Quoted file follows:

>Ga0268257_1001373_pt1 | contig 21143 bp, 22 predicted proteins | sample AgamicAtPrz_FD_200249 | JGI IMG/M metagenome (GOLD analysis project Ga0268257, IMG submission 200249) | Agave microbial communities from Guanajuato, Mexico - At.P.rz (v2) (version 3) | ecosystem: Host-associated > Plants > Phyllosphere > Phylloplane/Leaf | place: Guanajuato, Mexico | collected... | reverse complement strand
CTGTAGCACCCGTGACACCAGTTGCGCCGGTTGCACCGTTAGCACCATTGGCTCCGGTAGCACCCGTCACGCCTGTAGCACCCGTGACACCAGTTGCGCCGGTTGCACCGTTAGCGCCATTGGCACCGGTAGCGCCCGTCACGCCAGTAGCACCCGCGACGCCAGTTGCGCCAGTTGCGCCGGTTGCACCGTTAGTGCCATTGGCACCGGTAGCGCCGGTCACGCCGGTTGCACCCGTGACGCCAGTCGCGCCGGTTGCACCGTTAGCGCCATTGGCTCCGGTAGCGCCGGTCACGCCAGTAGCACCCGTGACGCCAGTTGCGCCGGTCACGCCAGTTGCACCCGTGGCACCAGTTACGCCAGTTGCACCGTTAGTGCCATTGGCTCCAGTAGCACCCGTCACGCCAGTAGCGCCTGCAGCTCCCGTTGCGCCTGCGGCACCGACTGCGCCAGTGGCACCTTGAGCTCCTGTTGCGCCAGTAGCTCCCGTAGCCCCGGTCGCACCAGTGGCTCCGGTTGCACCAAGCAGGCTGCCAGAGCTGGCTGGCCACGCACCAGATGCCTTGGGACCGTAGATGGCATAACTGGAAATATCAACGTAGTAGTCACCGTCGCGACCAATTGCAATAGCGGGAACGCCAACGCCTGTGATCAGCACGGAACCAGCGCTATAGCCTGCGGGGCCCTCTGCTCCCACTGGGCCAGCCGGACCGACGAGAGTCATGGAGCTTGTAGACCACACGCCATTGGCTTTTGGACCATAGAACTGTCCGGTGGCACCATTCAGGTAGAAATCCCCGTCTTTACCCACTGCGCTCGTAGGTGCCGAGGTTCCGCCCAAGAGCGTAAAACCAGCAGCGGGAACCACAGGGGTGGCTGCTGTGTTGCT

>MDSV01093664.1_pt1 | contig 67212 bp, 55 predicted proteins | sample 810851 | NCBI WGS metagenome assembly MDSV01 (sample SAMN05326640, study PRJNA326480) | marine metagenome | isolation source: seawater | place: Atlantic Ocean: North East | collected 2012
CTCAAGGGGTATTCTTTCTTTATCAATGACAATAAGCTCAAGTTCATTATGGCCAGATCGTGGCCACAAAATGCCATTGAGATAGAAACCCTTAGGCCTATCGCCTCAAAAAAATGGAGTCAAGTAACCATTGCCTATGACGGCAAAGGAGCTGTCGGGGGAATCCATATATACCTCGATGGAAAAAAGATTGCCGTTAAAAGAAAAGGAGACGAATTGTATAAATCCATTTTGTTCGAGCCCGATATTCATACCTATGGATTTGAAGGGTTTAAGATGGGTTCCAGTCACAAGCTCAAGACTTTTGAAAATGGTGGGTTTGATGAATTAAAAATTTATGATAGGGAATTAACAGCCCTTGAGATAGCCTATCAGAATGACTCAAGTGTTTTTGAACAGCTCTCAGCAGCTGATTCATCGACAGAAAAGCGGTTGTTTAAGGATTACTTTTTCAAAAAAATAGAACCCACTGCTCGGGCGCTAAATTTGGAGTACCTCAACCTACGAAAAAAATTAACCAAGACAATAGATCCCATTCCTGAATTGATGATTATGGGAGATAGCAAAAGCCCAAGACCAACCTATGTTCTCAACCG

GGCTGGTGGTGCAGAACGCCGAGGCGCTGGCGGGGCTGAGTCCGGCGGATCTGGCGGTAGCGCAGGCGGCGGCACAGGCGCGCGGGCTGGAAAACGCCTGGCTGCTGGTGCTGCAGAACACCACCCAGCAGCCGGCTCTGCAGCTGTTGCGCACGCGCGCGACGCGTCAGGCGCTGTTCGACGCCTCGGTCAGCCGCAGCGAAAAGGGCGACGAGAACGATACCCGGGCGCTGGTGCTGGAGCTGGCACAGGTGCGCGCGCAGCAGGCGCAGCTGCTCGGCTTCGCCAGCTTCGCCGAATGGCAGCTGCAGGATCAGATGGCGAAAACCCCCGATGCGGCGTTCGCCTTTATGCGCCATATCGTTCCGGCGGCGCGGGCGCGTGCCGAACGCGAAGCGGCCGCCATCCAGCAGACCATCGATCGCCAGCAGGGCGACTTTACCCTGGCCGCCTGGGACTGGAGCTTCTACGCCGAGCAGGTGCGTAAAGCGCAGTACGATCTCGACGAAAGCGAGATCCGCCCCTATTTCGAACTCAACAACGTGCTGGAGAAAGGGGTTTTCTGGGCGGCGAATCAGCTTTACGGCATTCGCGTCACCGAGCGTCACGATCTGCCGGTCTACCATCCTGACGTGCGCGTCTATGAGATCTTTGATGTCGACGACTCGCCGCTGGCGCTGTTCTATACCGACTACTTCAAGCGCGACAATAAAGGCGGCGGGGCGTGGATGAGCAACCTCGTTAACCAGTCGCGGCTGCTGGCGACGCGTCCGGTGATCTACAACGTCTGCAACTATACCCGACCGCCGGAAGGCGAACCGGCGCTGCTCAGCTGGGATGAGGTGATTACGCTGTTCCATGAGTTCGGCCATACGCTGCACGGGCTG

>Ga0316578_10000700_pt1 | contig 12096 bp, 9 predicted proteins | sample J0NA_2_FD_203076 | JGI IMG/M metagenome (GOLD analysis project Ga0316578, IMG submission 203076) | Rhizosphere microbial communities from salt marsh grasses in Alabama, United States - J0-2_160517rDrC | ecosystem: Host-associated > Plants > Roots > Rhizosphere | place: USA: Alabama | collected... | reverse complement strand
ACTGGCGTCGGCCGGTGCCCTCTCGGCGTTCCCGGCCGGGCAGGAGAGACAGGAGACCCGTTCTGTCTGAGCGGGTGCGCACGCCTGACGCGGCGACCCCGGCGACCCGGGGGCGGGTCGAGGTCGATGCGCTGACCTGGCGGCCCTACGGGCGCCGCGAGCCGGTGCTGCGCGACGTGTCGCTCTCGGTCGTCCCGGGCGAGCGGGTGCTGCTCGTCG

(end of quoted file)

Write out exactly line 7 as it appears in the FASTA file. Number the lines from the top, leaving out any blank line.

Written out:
ACTGGCGTCGGCCGGTGCCCTCTCGGCGTTCCCGGCCGGGCAGGAGAGACAGGAGACCCGTTCTGTCTGAGCGGGTGCGCACGCCTGACGCGGCGACCCCGGCGACCCGGGGGCGGGTCGAGGTCGATGCGCTGACCTGGCGGCCCTACGGGCGCCGCGAGCCGGTGCTGCGCGACGTGTCGCTCTCGGTCGTCCCGGGCGAGCGGGTGCTGCTCGTCG